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Emblematic of a new system of education

Mexican student Paloma Noyola Bueno achives highest maths results in a national test

Mexican student Paloma Noyola Bueno has been toted ´The Next Steve Jobs´ by Wired Magazine in their November issue. The fifth grader, who scored first place in math and third place in Spanish on a national test, is emblematic of a new system of education achieving remarkable results

In the social networks the article from the Wired magazine has been very commented: some described as a sensationalist tabloid magazine, others felt pride that the Mexican girl at such a young age could become the next CEO of Apple.

Wired reports that Correa found the state-approved curriculum "mind-numbingly boring" and achieved poor test results and a complete lack of student engagement. Indeed, a 2011 UNESCO study shows that while 98 percent of Mexican children are enrolled in primary school, only 73 percent make it to Secondary School. More shocking still, only 29 percent of the population make it to tertiary level.

LaVanguardia reports that in 2012, the generation prior to Paloma´s, 45 percent of students failed math and 31 perent did not pass Spanish. By Paloma´s year, only 7 percent failed math and only 3.5 percent failed Spanish. This high-achieving class, it seems, could indeed produce the next Steve Jobs. The incredible results are thanks to a remarkable new approach by Correa.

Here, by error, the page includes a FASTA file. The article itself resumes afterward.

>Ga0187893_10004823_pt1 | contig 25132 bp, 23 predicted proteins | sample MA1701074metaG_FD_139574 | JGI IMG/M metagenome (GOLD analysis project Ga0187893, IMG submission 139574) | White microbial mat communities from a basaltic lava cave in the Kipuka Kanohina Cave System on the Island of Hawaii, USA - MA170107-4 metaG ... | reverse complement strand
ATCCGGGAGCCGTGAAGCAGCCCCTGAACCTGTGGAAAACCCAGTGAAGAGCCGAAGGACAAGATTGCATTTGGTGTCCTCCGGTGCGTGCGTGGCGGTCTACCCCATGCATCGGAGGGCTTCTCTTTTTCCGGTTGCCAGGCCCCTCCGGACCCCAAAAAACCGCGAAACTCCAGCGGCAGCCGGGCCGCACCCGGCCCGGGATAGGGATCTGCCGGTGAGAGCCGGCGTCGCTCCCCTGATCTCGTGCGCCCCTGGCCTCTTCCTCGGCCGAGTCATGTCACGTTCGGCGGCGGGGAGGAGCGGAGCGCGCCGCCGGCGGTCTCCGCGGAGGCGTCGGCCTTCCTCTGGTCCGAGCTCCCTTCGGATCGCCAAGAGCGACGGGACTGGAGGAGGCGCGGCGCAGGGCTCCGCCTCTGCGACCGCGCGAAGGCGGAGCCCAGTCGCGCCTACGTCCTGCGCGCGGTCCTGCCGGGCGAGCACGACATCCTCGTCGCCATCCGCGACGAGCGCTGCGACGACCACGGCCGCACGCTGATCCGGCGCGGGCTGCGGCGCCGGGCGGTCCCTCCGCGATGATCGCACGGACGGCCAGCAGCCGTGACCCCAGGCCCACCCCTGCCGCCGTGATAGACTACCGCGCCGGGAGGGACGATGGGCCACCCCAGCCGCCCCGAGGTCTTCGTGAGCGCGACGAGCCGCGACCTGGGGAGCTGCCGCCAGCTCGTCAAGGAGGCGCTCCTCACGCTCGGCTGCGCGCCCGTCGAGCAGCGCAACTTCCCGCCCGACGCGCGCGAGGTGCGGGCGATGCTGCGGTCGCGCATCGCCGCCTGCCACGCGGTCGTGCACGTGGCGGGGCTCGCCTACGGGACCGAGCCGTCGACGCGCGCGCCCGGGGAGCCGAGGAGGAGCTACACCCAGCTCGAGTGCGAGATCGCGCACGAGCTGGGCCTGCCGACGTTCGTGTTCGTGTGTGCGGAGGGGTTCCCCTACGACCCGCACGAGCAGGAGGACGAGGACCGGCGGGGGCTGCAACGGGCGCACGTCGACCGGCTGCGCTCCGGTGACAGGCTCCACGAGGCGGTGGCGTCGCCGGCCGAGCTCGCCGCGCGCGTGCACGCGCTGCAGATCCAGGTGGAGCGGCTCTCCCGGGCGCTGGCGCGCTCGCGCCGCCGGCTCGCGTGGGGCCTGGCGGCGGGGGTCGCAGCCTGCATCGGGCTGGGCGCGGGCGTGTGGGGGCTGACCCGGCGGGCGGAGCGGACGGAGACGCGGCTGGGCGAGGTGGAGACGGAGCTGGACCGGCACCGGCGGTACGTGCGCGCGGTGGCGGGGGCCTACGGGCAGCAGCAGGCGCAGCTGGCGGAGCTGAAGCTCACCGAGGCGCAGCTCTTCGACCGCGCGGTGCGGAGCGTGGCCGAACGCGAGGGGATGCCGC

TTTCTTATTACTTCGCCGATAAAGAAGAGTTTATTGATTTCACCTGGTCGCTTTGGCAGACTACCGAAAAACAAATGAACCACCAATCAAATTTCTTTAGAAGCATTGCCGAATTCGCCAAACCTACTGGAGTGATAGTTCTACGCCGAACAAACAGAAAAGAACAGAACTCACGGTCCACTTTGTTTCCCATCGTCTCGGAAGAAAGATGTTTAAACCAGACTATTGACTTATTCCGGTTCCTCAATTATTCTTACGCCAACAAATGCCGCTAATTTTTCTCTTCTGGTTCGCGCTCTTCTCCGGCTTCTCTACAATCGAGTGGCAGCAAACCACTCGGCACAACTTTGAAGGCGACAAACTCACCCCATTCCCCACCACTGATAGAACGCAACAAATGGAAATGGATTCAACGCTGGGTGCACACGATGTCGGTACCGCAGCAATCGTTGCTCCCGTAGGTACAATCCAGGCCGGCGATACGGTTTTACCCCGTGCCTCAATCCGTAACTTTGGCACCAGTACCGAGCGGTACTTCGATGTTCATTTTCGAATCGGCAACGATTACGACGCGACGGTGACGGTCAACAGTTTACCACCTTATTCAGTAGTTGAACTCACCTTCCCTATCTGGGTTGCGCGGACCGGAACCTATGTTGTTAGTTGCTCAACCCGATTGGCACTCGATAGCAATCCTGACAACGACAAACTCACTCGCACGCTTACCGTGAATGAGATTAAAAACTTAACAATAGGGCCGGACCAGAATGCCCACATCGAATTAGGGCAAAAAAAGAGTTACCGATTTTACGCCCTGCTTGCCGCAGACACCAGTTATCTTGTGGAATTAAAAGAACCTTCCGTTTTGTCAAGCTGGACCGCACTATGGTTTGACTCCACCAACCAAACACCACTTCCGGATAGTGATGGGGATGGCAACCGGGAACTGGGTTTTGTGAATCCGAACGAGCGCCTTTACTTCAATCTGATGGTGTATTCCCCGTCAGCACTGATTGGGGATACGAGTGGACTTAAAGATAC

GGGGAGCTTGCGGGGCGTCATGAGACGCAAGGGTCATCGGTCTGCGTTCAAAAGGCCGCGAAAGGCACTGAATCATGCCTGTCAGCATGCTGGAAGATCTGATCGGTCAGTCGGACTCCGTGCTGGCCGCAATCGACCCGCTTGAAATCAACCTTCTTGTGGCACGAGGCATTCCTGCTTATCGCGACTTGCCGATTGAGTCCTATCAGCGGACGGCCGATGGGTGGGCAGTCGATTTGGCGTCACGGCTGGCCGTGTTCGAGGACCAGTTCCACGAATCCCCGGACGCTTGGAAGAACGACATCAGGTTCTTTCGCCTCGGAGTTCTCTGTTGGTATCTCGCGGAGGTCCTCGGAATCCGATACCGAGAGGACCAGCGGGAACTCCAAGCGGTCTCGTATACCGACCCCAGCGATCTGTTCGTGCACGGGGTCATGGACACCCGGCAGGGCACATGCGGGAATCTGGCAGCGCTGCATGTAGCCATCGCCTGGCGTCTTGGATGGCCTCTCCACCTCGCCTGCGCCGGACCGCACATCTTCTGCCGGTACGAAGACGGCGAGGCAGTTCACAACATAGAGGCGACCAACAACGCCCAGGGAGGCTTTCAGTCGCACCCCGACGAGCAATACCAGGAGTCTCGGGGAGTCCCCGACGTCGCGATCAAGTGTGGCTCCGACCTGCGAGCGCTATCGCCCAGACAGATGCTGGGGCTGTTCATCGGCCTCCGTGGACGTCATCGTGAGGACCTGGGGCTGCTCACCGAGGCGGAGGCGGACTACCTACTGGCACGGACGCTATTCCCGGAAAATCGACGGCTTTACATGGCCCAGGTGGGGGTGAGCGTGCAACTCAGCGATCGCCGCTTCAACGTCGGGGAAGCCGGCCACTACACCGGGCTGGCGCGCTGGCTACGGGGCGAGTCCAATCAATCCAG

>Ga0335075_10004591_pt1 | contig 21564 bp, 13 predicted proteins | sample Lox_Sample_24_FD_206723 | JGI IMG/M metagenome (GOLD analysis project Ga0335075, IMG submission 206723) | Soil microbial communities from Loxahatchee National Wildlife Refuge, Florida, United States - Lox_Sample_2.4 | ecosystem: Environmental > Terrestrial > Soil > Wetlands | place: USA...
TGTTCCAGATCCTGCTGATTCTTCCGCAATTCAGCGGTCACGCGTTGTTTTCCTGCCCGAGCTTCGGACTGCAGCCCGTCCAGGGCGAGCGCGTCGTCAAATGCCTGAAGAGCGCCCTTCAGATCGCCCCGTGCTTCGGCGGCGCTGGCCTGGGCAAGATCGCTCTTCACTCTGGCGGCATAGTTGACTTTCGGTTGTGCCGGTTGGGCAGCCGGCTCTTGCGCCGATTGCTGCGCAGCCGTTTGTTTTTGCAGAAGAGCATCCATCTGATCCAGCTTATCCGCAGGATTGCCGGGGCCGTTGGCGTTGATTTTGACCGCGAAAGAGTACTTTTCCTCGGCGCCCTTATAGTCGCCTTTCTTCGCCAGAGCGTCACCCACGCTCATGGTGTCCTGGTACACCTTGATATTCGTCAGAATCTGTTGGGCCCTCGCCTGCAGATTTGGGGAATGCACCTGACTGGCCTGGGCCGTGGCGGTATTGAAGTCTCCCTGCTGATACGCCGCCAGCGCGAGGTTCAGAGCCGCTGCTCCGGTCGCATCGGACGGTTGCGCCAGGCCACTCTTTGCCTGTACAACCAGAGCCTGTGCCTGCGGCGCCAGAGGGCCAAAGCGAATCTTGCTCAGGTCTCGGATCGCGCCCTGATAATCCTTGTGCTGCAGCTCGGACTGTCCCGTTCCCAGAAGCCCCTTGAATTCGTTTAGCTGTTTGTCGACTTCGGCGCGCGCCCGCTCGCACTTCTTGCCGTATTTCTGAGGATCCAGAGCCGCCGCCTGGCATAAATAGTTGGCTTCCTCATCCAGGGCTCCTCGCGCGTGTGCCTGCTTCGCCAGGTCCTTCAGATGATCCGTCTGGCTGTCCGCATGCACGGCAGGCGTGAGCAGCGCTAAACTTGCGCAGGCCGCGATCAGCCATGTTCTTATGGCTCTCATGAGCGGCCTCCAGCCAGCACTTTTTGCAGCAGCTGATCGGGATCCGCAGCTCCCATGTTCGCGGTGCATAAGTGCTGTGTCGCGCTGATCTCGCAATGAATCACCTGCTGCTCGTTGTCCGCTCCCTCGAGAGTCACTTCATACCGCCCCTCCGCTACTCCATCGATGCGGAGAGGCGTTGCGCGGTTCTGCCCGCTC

Inspired by these methods of independent learning, Correa created a completely new method of teaching for his class. He placed the students in small groups, allowing them to learn from each other as much as they learnt from Correa himself. He inspired the students to engage with their own curiosity: asking "what did they want to learn about?" Despite a lack of technological capabilities in the school, Correa would still bring his students a wide scope of information: he would go home and research any topic that interested the students on the web, bringing in the information that was most relevant to them.

Correa has embraced the fact that we have moved from the industrial era to the age of information: images, texts and information are processed at remarkable speeds. By inspiring and engaging kids in their own interests, inspiring them to solve problems and act independently, educators like Correa are are allowing children to fulfil their ultimate potential. Paloma´s results speak for themselves.

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